In most fragile contexts a disaster is often followed by a very long and slow recovery. Building resilience requires a switch from humanitarian aid to development along the way. The segregation of the two sectors make this transition very difficult if not impossible: there is a clear need to develop multi-year mechanisms to enable the transition from one phase to the next. All actors, on both sides of the fence, are equally responsible to create the space for and adjust to a new way of working.
What is your impression of the forthcoming Global Disaster Relief & Development Summit?
The agenda covers the most critical aspects of both humanitarian and development sectors in the current times. The format is well designed and gives space to meaningful discussions while keeping the forum focused on very specific topics. In addition to this, the high level of the speakers will ensure the quality of the discussion and the success of the event.
RI puts great emphasis on technology and innovation and the organization is eager to be part of such initiatives to facilitate the sharing and learning of each other’s expertise. Personally, I think the event will be a great opportunity to contribute to the progress of the discussions on topics that I consider pivotal on the future development of the industry.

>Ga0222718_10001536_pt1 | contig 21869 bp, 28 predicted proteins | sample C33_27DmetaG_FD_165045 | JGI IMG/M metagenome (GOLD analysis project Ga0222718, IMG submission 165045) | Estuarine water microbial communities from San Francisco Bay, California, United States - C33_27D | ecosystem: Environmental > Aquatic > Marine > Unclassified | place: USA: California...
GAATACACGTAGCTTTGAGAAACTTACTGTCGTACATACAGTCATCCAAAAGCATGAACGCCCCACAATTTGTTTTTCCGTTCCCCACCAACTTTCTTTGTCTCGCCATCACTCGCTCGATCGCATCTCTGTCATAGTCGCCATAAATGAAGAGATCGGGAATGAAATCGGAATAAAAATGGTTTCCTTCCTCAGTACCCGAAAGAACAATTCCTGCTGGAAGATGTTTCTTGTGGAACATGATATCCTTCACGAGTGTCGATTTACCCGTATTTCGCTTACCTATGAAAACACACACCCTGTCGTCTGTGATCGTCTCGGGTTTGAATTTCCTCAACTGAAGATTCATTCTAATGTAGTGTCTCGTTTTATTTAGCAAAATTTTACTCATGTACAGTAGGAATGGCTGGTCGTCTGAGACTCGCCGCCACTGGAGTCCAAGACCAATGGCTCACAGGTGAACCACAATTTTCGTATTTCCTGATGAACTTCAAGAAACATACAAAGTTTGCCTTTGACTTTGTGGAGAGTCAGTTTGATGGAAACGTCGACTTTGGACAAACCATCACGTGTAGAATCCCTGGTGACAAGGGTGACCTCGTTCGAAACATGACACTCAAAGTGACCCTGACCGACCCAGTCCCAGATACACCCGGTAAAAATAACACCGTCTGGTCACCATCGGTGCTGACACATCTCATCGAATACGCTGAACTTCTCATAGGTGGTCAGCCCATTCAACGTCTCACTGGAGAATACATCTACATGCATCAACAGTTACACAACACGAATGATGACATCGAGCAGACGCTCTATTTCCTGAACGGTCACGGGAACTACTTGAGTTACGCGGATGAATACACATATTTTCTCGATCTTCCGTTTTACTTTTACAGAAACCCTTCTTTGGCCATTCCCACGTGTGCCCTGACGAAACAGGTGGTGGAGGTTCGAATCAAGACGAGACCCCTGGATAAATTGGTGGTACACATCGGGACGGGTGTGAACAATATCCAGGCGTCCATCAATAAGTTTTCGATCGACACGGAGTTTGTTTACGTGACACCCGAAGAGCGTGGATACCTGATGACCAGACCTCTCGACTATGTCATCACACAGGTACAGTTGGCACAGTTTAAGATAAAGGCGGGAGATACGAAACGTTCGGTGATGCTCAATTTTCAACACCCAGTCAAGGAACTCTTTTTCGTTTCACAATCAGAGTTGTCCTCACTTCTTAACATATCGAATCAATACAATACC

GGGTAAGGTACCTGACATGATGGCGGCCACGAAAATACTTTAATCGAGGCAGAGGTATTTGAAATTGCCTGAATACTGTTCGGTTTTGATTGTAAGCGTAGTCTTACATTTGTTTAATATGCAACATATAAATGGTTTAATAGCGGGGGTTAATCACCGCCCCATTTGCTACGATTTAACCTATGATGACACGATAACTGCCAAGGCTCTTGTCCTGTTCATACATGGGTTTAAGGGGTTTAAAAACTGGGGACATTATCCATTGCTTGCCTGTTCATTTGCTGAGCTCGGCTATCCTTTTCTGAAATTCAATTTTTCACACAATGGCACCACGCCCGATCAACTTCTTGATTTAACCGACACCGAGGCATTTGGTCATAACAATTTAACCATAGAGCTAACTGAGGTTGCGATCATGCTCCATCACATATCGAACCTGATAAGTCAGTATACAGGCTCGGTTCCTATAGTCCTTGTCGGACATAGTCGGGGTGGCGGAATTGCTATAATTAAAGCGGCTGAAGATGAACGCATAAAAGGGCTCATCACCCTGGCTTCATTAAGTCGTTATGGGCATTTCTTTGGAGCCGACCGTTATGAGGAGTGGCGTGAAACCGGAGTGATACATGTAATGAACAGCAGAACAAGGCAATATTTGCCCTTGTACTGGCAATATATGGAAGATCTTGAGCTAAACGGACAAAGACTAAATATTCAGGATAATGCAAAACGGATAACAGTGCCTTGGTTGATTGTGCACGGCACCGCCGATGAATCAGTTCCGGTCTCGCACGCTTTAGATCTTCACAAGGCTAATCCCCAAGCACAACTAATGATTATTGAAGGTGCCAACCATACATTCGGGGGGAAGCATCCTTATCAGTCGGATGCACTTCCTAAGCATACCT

To summarise, what is the key learning that you’d like to share with the AIDF audience prior to the Summit?
Many humanitarian crises have become recurrent or chronical and the implications for the WASH sector are many. The progressive urbanization of the world’s growing population and the rising of per capita water consumption are putting a strain on the balance between human activities and adequate access to the resource is becoming one of the underlying causes of many conflicts and disasters across the globe.
The boundary between humanitarian and development aid has become very blurred, and the separation between the two sectors is outdated: we have to be open to change and able to anticipate the implications for our sector.